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Oof, everything everyone's said is so real.

Worries: Coming right out of undergrad and not having any publications, I'm concerned that I look inexperienced. I also found two minor typos in my writing sample after I already submitted my apps ? Also worried that I'll feel like I'll have wasted a lot of time and money if I don't get in, since apps ended up costing more than $700. Also worrying that if I get in, I'll feel/seem really inadequate and not as qualified as other grad students in the cohort.

Excitements: I love classes and academia, and if I get in I can't wait to interact with other students who are just as passionate as I am! Plus delving deeper into theory and getting the space to really pursue the research that interests me. 

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I love this thread! 

Worries: I only applied to two PhD School Psychology programs because they were the only ones I was really interested in and it’s all I could afford. My GRE scores aren’t amazing and I don’t have a lot of research. Will I even get invited for an interview? Will I be able to move out of my parents’ house and be financially okay?

 

Excitements: I am proud of myself for even trying and applying. I know that my strength in my application is my work/volunteer experience. I have had some really good conversations with some professors and a grad student at one of the schools I applied to. I will graduate with my bachelor’s in May!!! If I end up getting accepted somewhere, I will begin a new adventure in a new place and work toward my passion of helping children.

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Worries: My GPA is so ugly that I don't think any place I love will take me. This is the biggest issue. I am applying straight out of undergrad from a prestigious institution, but I don't think that's going to help my case that much. I only have a few poster presentations -- no publications. My GRE scores are fine but not excellent. My parents did not attend college and know nothing about higher education, so it's been tough to navigate how this all works and approach professors during this long process. I'm dumb and didn't apply for NSF. My mom always tells me that everything will work out and I will get in, and the fact that she belittles how competitive these programs are worries me even more. Another big fear of mine, even though it is entirely out of my control at this point, is that my letters of recommendation are mediocre at best. And finally, not getting any interviews at my dream schools while I think about all of the time and money I wasted...

Excitements: My undergraduate research was not in my field of interest. But I have taken several classes in the area, so I am thrilled to potentially finally work on a project I adore. I am proud of myself for asking advice from my professors. I had a professor who is famous in my field help me out a lot and offer to write me a letter of recommendation without me asking, and that was one of the happiest moments of my year. I adore my undergraduate institution, but I have lived in the same region of the country nearly my entire life, so the chance to move elsewhere is also exciting. I think I have articulated my research interests in my SOP well.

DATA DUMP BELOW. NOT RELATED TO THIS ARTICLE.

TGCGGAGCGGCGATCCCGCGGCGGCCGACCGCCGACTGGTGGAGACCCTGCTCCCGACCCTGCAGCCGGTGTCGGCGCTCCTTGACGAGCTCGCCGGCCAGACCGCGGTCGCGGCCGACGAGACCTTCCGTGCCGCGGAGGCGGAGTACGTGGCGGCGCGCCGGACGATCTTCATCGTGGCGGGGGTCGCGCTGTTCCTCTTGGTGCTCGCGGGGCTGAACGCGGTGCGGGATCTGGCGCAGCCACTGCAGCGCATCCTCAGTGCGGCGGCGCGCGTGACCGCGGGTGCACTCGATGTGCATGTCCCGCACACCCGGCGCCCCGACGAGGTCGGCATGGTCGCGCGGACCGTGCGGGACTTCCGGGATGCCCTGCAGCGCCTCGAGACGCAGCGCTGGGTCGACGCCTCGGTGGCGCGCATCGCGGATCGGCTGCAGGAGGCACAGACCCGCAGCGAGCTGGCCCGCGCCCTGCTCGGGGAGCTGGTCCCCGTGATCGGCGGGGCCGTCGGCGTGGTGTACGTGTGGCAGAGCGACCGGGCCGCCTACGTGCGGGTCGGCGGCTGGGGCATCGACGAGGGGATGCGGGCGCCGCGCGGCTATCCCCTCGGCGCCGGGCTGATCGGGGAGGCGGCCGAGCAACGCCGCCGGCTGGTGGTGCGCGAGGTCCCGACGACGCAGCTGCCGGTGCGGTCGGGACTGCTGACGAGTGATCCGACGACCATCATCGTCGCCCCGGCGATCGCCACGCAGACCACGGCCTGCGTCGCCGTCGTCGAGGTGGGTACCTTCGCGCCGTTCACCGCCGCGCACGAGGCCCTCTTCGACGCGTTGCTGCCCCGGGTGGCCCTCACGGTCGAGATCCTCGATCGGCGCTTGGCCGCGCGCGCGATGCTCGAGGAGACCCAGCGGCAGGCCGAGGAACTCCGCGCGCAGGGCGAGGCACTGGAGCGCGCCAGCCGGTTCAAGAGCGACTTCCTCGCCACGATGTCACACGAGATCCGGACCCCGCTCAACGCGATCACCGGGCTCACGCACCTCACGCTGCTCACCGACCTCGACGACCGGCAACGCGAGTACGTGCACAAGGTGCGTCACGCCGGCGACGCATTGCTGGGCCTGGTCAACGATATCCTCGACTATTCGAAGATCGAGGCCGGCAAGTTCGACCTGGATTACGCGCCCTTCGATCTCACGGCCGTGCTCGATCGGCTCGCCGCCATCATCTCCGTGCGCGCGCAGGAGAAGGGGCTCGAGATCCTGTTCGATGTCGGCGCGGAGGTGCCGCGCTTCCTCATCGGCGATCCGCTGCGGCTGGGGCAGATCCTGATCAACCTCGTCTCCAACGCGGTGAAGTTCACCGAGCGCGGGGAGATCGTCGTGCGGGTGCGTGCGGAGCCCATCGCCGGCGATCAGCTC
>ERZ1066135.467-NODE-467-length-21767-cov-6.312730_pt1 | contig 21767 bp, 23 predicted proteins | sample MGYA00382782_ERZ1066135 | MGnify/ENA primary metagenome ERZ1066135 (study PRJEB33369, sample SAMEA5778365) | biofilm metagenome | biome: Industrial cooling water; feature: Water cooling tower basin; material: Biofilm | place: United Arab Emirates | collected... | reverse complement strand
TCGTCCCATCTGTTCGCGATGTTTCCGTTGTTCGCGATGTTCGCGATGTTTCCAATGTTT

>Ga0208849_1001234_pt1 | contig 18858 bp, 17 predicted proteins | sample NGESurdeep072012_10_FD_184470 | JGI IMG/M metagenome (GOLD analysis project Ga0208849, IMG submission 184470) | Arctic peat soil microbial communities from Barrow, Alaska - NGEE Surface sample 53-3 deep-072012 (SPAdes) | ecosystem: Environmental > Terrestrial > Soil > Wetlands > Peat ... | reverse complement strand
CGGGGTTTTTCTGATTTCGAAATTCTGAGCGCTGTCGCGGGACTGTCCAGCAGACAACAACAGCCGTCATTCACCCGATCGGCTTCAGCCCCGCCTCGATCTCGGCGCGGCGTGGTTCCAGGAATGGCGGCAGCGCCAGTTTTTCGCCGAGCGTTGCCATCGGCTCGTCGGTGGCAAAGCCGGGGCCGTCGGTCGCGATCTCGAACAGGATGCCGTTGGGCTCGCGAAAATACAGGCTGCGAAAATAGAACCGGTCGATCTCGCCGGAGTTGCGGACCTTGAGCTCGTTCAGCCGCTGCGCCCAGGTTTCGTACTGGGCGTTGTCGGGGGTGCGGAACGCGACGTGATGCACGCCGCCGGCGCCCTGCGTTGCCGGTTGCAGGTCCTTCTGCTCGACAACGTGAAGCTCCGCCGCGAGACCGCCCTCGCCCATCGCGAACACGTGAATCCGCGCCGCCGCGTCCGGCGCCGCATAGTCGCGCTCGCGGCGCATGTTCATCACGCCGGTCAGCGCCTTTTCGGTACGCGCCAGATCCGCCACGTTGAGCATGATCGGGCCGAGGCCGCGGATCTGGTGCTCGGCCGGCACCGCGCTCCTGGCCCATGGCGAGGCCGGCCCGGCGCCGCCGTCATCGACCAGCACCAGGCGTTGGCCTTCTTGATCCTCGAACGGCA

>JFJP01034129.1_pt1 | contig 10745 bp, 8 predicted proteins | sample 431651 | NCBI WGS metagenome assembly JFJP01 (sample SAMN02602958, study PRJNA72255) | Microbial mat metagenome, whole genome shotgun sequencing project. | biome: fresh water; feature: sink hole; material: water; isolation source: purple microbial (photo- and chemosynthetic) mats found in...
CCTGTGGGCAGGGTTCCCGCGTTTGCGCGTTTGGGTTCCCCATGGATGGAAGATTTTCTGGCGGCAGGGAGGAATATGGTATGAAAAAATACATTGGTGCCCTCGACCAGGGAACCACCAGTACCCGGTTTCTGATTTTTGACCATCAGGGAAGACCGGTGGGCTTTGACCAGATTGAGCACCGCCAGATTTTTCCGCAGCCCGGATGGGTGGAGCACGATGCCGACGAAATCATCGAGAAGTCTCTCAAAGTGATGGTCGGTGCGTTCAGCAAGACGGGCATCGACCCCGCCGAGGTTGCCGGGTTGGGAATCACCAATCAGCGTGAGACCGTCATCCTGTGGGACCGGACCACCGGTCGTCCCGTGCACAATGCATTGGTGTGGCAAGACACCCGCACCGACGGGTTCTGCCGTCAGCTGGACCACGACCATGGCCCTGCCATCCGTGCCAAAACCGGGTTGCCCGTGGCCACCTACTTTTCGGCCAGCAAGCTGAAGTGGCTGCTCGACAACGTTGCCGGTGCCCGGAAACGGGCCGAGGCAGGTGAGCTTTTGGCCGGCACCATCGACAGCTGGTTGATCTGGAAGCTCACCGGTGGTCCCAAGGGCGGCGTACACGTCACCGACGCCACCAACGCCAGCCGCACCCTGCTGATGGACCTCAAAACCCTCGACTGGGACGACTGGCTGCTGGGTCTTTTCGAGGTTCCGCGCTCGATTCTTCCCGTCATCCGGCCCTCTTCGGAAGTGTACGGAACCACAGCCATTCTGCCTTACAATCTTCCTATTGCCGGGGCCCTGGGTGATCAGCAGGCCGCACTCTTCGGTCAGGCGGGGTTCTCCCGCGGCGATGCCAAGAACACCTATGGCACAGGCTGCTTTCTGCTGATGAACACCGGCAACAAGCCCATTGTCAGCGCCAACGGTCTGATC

/endrant

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I'll throw mine in!

Worries: I'm coming straight out of undergrad, and I don't nearly as much experience as some already do - I've only done a couple semesters' worth of research, and I have no presentation experience. I have one authorship credit...but I'm seventh in line, so not exactly going to knock any socks off. My GRE definitely could have been better (anyone else find that their Powerpreps didn't give an accurate expectation for the real thing?). I only applied to three programs due to narrow interests and familial restrictions; this won't change much, if at all, for future admissions cycles. I'm concerned that I did not articulate well enough why I chose my particular interests and goals. It's basically guaranteed that I'll get rejected this cycle, and due to my narrow range of possible schools and the competitiveness of my chosen programs, I'm concerned I'll ultimately never make it into a program..

Excitements: My GPA is actually pretty decent, especially my major GPA. I'm also graduating in a week and a half! 2/3 of my letter writers actually volunteered to write my recommendations, and the third was more than happy to oblige. I'm looking forward to focusing on getting practical experience next year - I have an internship lined up starting next month, and I'm looking to join another lab (interviewing for one tomorrow!). I'm genuinely interested in my field (clinical psych), I've heard encouraging things from professors, and feel that I actually have the potential to do well. So...time will tell.